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NY Gov Cuomo’s team demands men remove neckties for hearing. The reason is incredibly pathetic.

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Prior to a public meeting last Monday in New York City to address the city’s public housing crisis, “good progressive” New York Gov. Andrew Cuomo reportedly showed more concern with how he looked versus the city’s housing needs.

Cuomo’s staff members demanded that other elected officials in attendance remove their ties so they wouldn’t make him look bad, sources confirmed to the New York Post.

“It would be nice if he cared as much about New Yorkers’ lives as he does about politicians’ ties,” one source said.

Cuomo showed up to the event dressed casually in a navy windbreaker and a button-down shirt, and he apparently felt it absolutely necessary other officials present at the event not outdress him.

“Once we got there, they just told everybody that they had to be dressed on par with him and they made all the guys get casual,” another source added. “They were asked to take off their ties.”

When questioned by the Post about these claims, one of Cuomo’s spokeswomen failed to deny it. Instead she attempted to divert attention from away the governor’s finicky clothing requirements and to his recent policy decisions.

“The budget secured ‎$550 million for NYCHA tenants, design build, and an independent manager who can actually get the work done. Anyone snarking about attire is missing the entire point,” said spokeswoman Dani Lever.

That was actually misleading. Of the $550 million Lever mentioned, $350 million had already been earmarked for the New York City Housing Authority. A recent budget signed by Cuomo added only an additional $250 million, as reported by The New York Times.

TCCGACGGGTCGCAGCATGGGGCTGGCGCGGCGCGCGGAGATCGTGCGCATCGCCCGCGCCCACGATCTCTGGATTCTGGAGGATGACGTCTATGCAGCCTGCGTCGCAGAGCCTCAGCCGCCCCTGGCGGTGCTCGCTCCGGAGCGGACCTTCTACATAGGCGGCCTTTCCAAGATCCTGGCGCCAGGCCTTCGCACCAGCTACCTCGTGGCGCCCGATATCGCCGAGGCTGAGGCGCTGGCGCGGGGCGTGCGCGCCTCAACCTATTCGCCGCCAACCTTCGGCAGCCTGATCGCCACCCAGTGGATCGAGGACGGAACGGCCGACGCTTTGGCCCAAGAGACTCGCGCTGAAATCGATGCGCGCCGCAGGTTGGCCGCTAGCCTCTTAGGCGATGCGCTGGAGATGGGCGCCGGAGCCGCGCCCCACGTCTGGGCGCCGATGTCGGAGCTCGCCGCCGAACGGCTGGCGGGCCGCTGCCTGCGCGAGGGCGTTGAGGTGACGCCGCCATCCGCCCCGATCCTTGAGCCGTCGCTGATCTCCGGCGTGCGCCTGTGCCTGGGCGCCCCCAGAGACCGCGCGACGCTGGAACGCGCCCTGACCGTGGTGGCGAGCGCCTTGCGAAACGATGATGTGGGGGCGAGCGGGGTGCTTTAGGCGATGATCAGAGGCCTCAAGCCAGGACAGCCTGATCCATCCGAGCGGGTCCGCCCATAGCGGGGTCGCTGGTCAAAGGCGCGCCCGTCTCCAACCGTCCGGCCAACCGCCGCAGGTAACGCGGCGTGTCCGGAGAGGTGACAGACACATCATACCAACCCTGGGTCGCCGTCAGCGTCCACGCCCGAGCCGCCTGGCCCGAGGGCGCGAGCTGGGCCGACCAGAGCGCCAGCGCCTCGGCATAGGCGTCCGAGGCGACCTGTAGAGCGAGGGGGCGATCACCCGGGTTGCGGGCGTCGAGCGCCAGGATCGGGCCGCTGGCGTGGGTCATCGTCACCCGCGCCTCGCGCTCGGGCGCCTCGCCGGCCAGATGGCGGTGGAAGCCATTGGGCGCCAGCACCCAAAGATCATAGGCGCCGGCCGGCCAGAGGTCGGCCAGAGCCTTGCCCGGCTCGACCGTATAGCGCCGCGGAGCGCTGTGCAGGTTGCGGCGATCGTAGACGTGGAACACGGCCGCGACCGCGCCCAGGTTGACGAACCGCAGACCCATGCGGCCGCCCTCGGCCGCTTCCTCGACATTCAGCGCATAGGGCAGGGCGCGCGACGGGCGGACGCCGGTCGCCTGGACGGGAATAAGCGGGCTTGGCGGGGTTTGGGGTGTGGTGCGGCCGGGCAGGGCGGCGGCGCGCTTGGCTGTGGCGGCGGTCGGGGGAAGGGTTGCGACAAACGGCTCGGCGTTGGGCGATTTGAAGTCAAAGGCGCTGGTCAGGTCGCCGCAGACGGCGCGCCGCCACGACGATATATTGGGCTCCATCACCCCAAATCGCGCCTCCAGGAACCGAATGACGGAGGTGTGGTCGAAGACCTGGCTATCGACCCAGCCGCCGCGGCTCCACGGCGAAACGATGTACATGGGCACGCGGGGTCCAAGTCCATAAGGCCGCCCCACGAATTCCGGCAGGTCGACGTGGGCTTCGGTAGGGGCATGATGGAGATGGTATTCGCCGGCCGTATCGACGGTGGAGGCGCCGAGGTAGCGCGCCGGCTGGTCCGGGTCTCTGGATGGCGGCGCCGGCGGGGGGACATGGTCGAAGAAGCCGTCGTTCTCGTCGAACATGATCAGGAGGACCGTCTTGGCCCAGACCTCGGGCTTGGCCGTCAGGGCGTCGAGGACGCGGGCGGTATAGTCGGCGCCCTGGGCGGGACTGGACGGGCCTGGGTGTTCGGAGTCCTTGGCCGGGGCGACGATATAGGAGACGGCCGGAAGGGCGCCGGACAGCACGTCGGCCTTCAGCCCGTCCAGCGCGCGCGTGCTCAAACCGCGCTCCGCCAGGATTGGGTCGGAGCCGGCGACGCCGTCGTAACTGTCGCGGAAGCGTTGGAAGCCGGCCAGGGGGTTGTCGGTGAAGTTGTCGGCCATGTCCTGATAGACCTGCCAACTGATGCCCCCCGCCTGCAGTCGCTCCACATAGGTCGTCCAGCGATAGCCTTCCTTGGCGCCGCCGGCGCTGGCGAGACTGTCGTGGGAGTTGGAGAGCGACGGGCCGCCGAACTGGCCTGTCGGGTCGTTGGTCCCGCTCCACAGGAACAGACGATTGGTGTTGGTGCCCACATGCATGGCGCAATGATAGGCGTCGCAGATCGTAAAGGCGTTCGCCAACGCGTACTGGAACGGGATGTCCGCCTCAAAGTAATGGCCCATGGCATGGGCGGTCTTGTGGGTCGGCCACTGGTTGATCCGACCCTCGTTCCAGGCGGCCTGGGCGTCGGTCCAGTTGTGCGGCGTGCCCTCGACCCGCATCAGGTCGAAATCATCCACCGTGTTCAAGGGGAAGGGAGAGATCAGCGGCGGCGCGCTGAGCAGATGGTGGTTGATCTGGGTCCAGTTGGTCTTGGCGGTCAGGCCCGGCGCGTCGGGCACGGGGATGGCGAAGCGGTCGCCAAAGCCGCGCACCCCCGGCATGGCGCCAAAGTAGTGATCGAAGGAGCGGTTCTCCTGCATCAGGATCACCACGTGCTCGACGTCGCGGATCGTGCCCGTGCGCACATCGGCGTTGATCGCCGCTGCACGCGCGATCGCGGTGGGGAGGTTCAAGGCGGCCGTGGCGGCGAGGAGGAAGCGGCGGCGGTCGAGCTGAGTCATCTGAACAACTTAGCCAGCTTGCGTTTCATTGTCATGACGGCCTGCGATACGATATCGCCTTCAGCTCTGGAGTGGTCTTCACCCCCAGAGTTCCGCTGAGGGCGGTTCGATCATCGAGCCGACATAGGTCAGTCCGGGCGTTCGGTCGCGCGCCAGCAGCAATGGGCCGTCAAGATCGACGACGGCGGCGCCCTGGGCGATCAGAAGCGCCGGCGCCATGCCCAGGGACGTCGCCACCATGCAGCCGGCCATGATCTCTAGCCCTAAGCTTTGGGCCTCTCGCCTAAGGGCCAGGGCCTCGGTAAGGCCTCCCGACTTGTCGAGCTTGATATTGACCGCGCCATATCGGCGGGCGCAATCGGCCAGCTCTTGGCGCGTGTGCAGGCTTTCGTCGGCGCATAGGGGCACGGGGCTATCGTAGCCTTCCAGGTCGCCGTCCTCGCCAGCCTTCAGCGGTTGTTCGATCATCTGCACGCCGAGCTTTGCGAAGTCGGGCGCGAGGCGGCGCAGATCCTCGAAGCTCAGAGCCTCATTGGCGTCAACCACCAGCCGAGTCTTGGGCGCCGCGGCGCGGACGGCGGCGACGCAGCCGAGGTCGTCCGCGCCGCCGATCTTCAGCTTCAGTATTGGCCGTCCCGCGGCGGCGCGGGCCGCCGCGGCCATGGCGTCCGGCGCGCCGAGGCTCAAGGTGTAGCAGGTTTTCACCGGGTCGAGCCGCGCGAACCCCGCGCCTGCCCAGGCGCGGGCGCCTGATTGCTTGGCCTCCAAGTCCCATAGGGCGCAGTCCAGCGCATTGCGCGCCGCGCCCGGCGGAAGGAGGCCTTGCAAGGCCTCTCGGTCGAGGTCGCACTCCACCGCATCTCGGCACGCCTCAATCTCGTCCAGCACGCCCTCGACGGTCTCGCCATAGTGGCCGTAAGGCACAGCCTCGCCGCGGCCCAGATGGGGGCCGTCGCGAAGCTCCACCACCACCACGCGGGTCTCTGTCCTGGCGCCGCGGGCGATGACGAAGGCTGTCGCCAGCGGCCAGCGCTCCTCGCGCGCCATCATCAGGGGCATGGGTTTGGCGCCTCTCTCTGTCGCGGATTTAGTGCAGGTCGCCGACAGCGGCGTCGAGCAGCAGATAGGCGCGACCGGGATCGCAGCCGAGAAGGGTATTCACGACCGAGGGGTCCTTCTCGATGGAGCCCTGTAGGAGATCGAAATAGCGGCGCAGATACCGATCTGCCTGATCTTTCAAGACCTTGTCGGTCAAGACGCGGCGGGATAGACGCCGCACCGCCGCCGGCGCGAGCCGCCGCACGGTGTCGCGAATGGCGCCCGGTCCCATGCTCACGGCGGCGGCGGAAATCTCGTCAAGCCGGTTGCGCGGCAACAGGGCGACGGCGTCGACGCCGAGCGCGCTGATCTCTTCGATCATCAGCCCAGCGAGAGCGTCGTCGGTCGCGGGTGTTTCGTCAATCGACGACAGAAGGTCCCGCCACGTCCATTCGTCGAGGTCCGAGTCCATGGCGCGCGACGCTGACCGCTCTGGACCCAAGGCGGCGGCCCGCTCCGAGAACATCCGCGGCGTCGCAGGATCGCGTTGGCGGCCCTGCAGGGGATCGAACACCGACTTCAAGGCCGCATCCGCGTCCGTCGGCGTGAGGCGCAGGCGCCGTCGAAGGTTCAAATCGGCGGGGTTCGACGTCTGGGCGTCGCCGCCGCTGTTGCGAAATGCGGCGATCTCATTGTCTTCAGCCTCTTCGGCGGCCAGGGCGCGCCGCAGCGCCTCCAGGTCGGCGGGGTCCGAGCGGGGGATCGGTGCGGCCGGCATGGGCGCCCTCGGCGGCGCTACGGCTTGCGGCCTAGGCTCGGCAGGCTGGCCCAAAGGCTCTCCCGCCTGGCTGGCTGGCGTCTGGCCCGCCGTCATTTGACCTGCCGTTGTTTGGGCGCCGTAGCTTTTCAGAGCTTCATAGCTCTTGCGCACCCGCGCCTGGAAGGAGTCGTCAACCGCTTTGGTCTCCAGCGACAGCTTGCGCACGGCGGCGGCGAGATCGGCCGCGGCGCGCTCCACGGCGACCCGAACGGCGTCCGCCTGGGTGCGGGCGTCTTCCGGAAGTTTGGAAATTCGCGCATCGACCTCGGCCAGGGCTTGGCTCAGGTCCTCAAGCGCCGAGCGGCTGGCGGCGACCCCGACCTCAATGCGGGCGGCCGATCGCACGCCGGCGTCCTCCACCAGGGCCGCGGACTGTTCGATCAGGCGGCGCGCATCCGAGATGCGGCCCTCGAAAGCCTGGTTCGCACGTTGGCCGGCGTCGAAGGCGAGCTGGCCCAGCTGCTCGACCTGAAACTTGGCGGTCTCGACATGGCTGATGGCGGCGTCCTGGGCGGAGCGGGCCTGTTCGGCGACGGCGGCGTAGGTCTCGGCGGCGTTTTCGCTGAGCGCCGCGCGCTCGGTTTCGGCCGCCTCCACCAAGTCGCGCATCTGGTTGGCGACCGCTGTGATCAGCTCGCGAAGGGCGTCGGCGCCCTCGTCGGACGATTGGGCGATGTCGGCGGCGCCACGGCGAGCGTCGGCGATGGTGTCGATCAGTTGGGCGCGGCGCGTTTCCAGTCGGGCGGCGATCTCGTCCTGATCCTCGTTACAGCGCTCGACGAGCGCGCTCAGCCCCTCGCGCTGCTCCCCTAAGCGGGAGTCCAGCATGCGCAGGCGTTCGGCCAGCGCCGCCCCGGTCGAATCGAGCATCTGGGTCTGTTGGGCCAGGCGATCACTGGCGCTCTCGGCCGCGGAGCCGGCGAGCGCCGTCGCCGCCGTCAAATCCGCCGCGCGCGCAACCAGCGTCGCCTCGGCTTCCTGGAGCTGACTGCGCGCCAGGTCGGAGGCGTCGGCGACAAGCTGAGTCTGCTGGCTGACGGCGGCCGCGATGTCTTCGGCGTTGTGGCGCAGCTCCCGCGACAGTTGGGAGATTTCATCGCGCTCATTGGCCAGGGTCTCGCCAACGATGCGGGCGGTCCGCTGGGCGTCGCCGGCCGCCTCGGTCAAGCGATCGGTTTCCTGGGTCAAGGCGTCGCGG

During the hearing Monday, Cuomo signed an executive order mandating that an independent monitor be appointed to oversee how NYCHA spends all $550 million.

“For years the authority has been struggling with budgetary troubles and has neglected repairs. Those maintenance failures came to a head this winter when thousands of residents were left without heat and water,” the Times noted.

New York City Mayor Bill de Blasio appears to disapprove of this move. In his weekly address later Monday evening, he specifically shared his fear that Cuomo’s executive order would create “a whole lot of bureaucracy.”

Interestingly, Cuomo seems far more concerned with micromanaging New York City (not to mention other elected officials’ clothing) than his own staff.

Newsday notes that last month Cuomo’s former closest aide, Joseph Percoco, was convicted in a bribery scandal. Moreover, Cuomo’s own upstate development projects are slated to be the focus of an upcoming corruption trial.

Yet the governor has reportedly sought “no increased oversight of spending and no new restrictions on officials’ outside income or influence peddling by ex-officials.”

It seems rather self-focused, though it does admittedly feel fitting for a “good progressive” like Andrew Cuomo.

Vivek Saxena


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